In German longsword the practice of lifting the weapon to change a weak engagement to a stronger one is called ‘Winding’.  The Spanish have a similar concept called a Movement of Increase.  If both fencers start with equal engagement, Ettenhard tells us that by lifting the weapon and carrying it into the line of offense we can strengthen our engagement.

Ettenhard’s Compendium… p.119 (1675)

“…the movement of increase, which is made in order to graduate the sword. Since for this reason more strength is acquired and increased, it is appropriately given this name but not because it is of a different type from the ones mentioned in the principles that have been defined, since this action falls (with more certainty than to any other) to the mixed movement aligning lateral and violent.”

~Translated by Mary Curtis

In contrast, moving from a strong engagement to a weaker one is called a Movement of Decrease.  If both fencers start with equal engagement, then by lowering the weapon and moving away from the line of offense we weaken our engagement.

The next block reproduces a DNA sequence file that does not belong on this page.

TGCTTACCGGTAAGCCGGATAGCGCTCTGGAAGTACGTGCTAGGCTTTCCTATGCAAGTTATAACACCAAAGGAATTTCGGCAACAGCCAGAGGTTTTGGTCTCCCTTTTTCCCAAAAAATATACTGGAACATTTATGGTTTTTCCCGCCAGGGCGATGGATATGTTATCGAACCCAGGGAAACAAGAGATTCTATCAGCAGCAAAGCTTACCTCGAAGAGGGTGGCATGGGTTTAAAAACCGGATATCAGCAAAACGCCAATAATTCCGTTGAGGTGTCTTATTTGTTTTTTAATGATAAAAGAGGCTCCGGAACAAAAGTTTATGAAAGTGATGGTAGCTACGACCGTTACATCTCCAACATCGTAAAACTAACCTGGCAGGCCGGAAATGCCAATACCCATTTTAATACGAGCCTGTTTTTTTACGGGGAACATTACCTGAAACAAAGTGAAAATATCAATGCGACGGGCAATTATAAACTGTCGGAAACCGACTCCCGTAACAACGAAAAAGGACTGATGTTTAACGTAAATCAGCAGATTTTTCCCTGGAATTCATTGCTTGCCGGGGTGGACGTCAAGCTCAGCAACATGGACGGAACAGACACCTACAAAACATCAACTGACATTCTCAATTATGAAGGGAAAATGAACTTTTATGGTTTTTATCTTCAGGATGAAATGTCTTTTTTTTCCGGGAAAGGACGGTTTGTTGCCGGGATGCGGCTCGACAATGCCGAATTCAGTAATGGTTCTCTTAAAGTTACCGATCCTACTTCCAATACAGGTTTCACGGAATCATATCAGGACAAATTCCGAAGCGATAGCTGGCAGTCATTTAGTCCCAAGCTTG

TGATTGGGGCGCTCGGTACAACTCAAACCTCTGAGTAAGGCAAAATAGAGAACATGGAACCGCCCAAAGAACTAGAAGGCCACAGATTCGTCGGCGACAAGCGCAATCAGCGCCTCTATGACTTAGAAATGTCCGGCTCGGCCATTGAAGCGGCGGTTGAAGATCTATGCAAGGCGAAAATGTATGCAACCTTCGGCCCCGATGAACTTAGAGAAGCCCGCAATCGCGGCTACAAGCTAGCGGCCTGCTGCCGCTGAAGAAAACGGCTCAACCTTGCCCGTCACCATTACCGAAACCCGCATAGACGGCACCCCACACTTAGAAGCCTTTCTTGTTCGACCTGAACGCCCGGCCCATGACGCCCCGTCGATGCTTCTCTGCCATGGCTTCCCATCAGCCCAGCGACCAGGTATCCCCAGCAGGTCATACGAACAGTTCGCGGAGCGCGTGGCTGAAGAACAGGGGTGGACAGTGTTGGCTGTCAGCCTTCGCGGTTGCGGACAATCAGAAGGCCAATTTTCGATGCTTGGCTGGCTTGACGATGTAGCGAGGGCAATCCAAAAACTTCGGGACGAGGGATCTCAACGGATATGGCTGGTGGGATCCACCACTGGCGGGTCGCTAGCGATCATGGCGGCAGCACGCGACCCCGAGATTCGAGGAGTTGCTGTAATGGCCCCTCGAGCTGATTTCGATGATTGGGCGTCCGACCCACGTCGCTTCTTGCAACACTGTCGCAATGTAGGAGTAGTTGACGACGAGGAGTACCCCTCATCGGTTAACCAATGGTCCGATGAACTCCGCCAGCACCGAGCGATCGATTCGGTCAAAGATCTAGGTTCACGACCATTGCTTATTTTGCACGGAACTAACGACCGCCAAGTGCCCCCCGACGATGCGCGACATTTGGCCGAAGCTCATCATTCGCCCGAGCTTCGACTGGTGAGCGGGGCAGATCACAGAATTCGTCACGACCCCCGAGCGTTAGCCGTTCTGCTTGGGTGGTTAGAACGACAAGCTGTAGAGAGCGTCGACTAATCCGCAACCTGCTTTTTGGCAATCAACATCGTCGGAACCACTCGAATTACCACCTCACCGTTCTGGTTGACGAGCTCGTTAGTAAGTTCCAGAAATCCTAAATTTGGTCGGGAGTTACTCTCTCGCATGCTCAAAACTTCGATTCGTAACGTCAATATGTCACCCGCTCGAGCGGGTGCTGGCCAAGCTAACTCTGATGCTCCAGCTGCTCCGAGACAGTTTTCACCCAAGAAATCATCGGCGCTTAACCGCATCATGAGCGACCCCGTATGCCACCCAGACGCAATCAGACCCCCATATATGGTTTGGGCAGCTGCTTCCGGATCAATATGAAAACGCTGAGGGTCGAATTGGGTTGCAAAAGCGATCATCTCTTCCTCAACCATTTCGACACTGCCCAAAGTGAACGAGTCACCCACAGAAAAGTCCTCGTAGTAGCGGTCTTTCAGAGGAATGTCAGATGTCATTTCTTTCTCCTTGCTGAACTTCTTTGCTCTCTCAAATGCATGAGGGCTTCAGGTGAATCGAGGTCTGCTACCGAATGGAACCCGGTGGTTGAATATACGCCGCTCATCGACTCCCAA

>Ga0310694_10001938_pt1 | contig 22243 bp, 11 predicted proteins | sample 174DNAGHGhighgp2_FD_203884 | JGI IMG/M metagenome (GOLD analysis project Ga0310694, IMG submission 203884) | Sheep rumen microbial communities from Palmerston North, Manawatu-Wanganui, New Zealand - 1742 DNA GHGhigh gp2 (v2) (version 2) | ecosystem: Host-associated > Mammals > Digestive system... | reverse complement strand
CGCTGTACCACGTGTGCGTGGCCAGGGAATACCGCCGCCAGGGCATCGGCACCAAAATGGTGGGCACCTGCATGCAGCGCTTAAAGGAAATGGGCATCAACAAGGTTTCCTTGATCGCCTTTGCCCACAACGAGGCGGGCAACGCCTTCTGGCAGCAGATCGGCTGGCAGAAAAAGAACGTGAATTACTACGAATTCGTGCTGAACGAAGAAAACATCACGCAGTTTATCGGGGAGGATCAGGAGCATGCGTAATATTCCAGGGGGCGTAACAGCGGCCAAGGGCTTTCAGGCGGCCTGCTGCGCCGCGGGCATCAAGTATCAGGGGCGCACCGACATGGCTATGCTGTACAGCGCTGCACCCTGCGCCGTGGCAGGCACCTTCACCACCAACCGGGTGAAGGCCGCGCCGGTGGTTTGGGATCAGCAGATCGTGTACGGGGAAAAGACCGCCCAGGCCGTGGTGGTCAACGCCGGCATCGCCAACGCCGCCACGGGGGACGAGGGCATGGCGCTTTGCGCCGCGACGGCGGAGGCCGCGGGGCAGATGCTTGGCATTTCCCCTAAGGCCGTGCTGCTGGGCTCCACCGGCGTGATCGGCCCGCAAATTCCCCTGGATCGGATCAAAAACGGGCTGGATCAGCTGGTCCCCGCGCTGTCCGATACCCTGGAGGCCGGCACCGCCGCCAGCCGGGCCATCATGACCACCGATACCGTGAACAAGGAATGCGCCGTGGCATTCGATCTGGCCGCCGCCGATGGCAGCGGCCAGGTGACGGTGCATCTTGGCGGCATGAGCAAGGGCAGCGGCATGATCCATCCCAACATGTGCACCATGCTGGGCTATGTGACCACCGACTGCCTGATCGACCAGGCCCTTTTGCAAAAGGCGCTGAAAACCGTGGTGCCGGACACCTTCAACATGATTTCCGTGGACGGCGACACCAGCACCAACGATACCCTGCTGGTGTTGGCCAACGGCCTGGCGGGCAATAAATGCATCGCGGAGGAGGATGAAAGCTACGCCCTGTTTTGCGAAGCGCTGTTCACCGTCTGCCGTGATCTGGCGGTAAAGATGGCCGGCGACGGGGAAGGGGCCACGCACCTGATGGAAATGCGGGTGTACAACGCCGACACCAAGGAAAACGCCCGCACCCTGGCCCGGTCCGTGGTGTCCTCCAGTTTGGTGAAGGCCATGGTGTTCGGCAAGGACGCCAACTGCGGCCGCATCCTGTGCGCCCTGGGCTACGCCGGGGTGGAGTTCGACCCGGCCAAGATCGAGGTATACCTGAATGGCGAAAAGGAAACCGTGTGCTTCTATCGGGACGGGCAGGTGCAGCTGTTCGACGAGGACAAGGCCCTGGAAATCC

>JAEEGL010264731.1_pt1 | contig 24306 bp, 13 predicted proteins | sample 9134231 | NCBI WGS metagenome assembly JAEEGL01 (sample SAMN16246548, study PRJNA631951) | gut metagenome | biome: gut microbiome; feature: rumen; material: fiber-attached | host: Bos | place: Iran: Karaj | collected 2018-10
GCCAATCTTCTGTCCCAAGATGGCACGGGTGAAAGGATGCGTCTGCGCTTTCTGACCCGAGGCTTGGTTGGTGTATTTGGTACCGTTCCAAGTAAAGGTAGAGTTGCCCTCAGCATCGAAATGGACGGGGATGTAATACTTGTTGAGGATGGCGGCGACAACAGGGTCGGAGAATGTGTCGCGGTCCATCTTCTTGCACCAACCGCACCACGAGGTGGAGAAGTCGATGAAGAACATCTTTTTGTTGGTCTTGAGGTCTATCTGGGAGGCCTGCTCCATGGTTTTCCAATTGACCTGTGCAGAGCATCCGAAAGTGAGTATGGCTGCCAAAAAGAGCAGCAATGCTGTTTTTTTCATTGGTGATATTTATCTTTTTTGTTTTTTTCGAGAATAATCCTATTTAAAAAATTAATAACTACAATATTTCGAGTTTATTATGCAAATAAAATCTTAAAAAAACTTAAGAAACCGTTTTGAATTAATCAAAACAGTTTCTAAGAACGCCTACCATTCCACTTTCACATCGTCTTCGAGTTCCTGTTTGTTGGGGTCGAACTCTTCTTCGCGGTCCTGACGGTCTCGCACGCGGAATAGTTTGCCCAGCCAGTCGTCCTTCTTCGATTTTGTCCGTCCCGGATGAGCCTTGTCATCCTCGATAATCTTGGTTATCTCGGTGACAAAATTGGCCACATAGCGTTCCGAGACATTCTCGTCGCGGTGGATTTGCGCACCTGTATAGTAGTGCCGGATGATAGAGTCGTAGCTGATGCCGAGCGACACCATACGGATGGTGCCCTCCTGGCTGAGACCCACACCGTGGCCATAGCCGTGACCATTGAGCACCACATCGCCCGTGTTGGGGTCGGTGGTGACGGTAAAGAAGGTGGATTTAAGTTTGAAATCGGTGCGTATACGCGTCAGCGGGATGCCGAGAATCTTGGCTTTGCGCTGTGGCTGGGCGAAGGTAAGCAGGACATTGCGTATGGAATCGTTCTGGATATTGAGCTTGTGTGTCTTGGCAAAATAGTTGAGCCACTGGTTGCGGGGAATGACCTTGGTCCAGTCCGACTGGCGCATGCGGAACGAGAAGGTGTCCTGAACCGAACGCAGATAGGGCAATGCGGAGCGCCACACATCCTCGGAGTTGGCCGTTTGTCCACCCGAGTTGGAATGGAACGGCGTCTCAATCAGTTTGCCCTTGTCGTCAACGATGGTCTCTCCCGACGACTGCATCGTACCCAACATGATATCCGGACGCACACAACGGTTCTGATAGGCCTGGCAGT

Ettenhard’s Compendium… p.119 (1675)

“The movement of decrease is the one that is made in order to reduce the strength, disgraduating the sword, whose action belongs legitimately to the mixed movement of offline lateral and natural…”

~Translated by Mary Curtis

This again reinforces that the high line provides the greatest advantage and that engagement from below is considered weaker by the Spanish tradition.

A Riddle of Inertia, Momentum, and Energy

It might be best to consider a fencer’s riddle and then examine some physics to provide us with an answer.

Riddle: How can you parry a greatsword with a dagger?

DANGER: A Bit More Physics…

Inertia is an object’s resistance to a change in the state of its motion.  Any object that is not moving requires force to accelerate it. For example, to swing a cut you will apply a force to the weapon to accelerate it towards the adversary’s head.  If we ignore rotational motion in this discussion, the required force is defined as:

Force = (mass of sword) x (acceleration)

In order to decelerate or stop a moving object you have to apply the same type of force.